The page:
Later studies of King’s theology showed more knowledge of how rooted he was in the Black Church–and have usually been written by African-Americans. I recommend especially:
Lewis V. Baldwin, There is a Balm in Gilead: The Cultural Roots of Martin Luther King, Jr. (Fortress, 1991). Baldwin’s sequel, To Make the Wounded Whole: The Cultural Legacy of Martin Luther King, Jr. (Fortress, 1992) shows how King has influenced following generations of African-American theologians.
Noel Leo Erskine, an Afro-Carribbean theologian, places King’s thought in the context of the major writing theologians of his era and subsequently in King Among the Theologians (Pilgrim Press, 1994).
The two pioneers of Black Liberation Theology have both written important books on King:
James H. Cone, Martin, Malcolm, and America: A Dream or a Nightmare? (Orbis Books,1991) is an excellent comparison and contrast of the lives and thinking of King and Malcolm X, including ways they began to influence each other toward the end of each of their lives. Written by the first pioneer of Black Liberation Theology.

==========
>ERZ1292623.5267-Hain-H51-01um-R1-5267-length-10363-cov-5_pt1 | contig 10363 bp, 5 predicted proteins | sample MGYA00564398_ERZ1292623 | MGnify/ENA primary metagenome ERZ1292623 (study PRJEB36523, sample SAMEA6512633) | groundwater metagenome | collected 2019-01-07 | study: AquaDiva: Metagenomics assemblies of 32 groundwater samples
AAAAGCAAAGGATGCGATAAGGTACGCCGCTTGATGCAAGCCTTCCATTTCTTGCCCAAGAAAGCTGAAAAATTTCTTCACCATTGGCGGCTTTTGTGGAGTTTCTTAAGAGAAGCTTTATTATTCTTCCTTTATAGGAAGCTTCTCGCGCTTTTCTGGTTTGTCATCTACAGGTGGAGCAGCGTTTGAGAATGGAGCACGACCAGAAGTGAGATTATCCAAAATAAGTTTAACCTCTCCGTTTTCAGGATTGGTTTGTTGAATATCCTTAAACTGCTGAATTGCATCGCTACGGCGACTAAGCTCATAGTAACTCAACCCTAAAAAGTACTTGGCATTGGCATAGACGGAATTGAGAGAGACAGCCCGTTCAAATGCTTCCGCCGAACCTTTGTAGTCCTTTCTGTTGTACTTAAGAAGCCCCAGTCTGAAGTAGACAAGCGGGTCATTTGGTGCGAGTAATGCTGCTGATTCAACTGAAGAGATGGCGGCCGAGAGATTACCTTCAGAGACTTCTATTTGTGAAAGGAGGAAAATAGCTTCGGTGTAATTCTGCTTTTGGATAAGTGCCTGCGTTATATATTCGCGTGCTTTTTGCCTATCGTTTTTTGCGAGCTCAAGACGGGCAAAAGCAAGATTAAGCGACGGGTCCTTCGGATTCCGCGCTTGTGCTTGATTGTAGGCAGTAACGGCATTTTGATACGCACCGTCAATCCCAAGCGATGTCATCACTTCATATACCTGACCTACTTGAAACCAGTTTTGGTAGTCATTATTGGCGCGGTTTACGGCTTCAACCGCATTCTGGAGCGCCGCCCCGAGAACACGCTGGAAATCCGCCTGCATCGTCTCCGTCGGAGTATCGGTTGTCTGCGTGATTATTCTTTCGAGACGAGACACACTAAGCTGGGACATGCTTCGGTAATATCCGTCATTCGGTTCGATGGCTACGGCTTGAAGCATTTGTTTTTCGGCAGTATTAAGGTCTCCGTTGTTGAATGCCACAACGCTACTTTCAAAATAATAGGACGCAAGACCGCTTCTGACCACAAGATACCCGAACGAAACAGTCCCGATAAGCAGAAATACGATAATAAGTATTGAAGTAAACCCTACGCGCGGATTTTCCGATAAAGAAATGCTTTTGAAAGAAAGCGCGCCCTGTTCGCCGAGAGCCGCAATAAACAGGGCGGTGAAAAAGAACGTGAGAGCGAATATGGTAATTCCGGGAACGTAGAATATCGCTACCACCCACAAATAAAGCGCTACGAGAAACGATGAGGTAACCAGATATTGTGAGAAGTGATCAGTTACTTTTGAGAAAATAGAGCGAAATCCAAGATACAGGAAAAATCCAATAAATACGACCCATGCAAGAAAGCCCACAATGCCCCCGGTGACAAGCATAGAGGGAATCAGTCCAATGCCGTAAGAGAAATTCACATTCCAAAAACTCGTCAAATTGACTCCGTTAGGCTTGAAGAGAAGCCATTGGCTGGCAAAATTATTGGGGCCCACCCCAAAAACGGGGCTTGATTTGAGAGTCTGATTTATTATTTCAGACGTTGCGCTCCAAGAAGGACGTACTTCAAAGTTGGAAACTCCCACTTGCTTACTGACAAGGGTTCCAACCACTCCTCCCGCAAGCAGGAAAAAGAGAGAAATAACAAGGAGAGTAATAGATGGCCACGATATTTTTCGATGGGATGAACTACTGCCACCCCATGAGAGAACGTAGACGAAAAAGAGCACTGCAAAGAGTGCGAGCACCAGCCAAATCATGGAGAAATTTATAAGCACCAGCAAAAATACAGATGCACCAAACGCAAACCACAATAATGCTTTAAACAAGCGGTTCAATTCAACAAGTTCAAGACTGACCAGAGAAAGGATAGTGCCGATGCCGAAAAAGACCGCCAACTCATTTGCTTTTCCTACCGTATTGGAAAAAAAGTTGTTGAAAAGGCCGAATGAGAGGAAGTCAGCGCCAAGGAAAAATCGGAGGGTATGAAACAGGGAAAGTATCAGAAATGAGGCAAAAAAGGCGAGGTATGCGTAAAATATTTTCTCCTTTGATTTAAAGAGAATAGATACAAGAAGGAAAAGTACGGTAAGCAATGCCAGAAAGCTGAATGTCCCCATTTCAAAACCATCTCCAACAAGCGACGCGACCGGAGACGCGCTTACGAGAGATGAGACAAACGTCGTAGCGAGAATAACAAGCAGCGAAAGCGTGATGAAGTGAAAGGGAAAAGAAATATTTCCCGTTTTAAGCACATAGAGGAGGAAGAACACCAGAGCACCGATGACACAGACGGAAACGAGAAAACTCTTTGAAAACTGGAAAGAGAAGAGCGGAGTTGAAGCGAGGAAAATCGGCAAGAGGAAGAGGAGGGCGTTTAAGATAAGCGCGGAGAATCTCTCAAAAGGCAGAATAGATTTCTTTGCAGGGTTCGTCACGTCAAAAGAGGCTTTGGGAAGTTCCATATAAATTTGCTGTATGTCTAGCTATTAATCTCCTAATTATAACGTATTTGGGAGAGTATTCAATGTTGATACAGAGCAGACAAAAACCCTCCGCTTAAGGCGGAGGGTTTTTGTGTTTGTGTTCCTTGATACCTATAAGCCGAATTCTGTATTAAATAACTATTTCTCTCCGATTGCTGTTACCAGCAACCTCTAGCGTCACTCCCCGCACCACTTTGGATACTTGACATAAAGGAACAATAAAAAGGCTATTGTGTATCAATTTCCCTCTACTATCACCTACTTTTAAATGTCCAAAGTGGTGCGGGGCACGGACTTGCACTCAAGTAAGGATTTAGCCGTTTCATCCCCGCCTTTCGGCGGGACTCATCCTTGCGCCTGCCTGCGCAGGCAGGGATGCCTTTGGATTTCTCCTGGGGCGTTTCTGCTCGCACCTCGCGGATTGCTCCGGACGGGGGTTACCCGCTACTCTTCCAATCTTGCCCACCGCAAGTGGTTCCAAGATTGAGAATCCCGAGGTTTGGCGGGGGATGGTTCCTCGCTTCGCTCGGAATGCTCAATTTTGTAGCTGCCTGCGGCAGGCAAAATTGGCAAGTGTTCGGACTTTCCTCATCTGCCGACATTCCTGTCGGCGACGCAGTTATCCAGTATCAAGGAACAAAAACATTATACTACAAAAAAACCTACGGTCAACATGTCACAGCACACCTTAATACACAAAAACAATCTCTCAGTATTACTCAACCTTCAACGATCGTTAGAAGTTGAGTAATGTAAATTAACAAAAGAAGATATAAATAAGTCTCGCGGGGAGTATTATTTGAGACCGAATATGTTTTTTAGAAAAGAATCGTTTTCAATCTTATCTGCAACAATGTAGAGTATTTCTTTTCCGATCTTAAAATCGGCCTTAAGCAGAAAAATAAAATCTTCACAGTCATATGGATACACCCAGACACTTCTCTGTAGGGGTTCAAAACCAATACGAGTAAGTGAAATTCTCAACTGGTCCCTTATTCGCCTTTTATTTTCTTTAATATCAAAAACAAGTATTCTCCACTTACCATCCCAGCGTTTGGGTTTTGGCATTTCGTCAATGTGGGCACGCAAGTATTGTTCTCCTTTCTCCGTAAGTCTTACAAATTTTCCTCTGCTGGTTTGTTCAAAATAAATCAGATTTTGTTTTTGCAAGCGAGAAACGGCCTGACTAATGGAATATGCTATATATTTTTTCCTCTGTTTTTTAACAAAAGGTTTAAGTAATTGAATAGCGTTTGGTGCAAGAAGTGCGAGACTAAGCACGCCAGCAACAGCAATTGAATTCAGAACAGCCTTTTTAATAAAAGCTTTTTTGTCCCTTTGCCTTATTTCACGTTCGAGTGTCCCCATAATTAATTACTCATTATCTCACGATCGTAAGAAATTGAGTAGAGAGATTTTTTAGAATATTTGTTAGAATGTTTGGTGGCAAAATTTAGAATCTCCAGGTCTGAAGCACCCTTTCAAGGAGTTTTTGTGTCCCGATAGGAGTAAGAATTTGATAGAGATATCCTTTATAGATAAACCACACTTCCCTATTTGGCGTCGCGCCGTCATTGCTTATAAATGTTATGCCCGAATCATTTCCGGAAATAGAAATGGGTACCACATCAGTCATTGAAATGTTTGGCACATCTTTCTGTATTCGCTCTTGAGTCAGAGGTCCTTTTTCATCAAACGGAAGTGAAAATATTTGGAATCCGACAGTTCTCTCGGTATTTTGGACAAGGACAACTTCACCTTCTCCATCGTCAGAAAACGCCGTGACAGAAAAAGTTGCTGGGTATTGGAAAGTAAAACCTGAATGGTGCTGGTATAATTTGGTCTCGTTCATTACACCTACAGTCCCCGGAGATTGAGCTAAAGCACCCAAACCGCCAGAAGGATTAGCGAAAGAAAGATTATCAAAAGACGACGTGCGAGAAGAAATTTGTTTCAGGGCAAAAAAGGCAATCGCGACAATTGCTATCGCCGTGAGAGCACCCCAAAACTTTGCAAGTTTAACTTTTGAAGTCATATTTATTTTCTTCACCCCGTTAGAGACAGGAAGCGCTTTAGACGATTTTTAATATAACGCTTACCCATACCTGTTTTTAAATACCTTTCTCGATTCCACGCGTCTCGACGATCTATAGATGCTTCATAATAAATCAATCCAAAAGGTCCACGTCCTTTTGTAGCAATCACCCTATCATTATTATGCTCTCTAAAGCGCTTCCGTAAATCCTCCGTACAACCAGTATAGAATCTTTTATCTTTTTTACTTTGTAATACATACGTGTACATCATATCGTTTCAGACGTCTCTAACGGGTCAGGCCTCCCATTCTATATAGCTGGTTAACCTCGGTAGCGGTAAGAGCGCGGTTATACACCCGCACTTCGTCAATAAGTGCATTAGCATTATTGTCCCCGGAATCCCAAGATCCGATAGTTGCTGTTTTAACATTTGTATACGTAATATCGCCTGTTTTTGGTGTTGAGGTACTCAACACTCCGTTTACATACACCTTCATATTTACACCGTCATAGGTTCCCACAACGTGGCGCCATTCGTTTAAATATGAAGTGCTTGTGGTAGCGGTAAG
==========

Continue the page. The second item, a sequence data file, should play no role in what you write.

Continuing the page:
J. Deotis Roberts, Bonhoeffer and King: Speaking Truth to Power (Westminster/John Knox Press, 2005) compares and contrasts two of the major activist theologians of the 20th C. in times of great peril–and two of the forerunners of political and liberation theologies. Written by the second (and, in my view, more powerfully Christian) major pioneer of Black Liberation Theology.
King in Context:
A. The post WWII “Civil Rights” or Black Freedom Movement.
Good histories of the modern civil rights era are legion. For every one I recommend here, a dozen more could be mentioned.